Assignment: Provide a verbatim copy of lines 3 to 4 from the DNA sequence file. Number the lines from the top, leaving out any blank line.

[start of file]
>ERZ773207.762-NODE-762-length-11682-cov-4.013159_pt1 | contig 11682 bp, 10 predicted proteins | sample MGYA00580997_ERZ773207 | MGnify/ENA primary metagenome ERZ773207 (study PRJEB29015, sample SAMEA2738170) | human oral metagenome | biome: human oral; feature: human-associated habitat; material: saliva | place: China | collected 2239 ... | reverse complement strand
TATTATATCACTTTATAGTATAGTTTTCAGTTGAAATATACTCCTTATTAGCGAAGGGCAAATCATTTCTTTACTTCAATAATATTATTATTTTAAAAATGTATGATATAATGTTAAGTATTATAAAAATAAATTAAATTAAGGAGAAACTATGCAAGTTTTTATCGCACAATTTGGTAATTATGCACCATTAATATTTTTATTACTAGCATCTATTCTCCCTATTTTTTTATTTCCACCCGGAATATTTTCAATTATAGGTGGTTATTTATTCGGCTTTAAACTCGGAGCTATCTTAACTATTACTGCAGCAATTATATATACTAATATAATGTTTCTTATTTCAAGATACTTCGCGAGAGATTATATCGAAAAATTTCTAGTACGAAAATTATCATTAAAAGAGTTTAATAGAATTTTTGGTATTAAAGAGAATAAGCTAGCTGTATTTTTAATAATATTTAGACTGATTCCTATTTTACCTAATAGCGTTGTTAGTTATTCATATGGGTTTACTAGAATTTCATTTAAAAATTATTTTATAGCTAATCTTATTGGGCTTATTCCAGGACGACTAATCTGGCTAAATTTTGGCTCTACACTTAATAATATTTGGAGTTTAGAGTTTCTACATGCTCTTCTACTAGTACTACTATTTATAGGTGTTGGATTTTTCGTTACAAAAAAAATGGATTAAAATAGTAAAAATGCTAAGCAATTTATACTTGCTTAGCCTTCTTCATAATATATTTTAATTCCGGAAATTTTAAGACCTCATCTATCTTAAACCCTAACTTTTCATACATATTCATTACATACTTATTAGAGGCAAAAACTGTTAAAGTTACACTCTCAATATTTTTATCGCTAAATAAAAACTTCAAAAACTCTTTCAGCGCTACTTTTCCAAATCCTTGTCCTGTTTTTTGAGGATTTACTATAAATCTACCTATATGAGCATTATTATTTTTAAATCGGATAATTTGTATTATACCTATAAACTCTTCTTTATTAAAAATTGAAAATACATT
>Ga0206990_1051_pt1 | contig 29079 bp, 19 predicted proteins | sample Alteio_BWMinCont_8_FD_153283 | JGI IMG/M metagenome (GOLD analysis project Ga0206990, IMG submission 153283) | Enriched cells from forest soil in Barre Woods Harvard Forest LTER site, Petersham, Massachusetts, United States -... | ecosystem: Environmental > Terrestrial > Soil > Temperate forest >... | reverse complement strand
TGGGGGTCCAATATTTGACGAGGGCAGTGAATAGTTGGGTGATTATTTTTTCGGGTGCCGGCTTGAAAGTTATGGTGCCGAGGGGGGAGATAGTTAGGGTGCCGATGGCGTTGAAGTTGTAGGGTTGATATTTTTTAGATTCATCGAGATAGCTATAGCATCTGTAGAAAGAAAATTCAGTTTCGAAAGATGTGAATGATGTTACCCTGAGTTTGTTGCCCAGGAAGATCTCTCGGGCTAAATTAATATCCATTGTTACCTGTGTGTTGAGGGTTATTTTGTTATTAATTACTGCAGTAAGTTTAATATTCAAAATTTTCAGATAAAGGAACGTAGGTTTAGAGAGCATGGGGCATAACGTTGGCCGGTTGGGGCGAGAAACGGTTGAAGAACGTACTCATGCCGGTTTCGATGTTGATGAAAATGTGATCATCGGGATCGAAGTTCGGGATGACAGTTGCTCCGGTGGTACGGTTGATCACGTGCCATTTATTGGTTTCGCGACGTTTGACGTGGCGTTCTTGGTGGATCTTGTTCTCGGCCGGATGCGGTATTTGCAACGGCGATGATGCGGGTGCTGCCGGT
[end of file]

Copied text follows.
>Ga0206990_1051_pt1 | contig 29079 bp, 19 predicted proteins | sample Alteio_BWMinCont_8_FD_153283 | JGI IMG/M metagenome (GOLD analysis project Ga0206990, IMG submission 153283) | Enriched cells from forest soil in Barre Woods Harvard Forest LTER site, Petersham, Massachusetts, United States -... | ecosystem: Environmental > Terrestrial > Soil > Temperate forest >... | reverse complement strand
TGGGGGTCCAATATTTGACGAGGGCAGTGAATAGTTGGGTGATTATTTTTTCGGGTGCCGGCTTGAAAGTTATGGTGCCGAGGGGGGAGATAGTTAGGGTGCCGATGGCGTTGAAGTTGTAGGGTTGATATTTTTTAGATTCATCGAGATAGCTATAGCATCTGTAGAAAGAAAATTCAGTTTCGAAAGATGTGAATGATGTTACCCTGAGTTTGTTGCCCAGGAAGATCTCTCGGGCTAAATTAATATCCATTGTTACCTGTGTGTTGAGGGTTATTTTGTTATTAATTACTGCAGTAAGTTTAATATTCAAAATTTTCAGATAAAGGAACGTAGGTTTAGAGAGCATGGGGCATAACGTTGGCCGGTTGGGGCGAGAAACGGTTGAAGAACGTACTCATGCCGGTTTCGATGTTGATGAAAATGTGATCATCGGGATCGAAGTTCGGGATGACAGTTGCTCCGGTGGTACGGTTGATCACGTGCCATTTATTGGTTTCGCGACGTTTGACGTGGCGTTCTTGGTGGATCTTGTTCTCGGCCGGATGCGGTATTTGCAACGGCGATGATGCGGGTGCTGCCGGT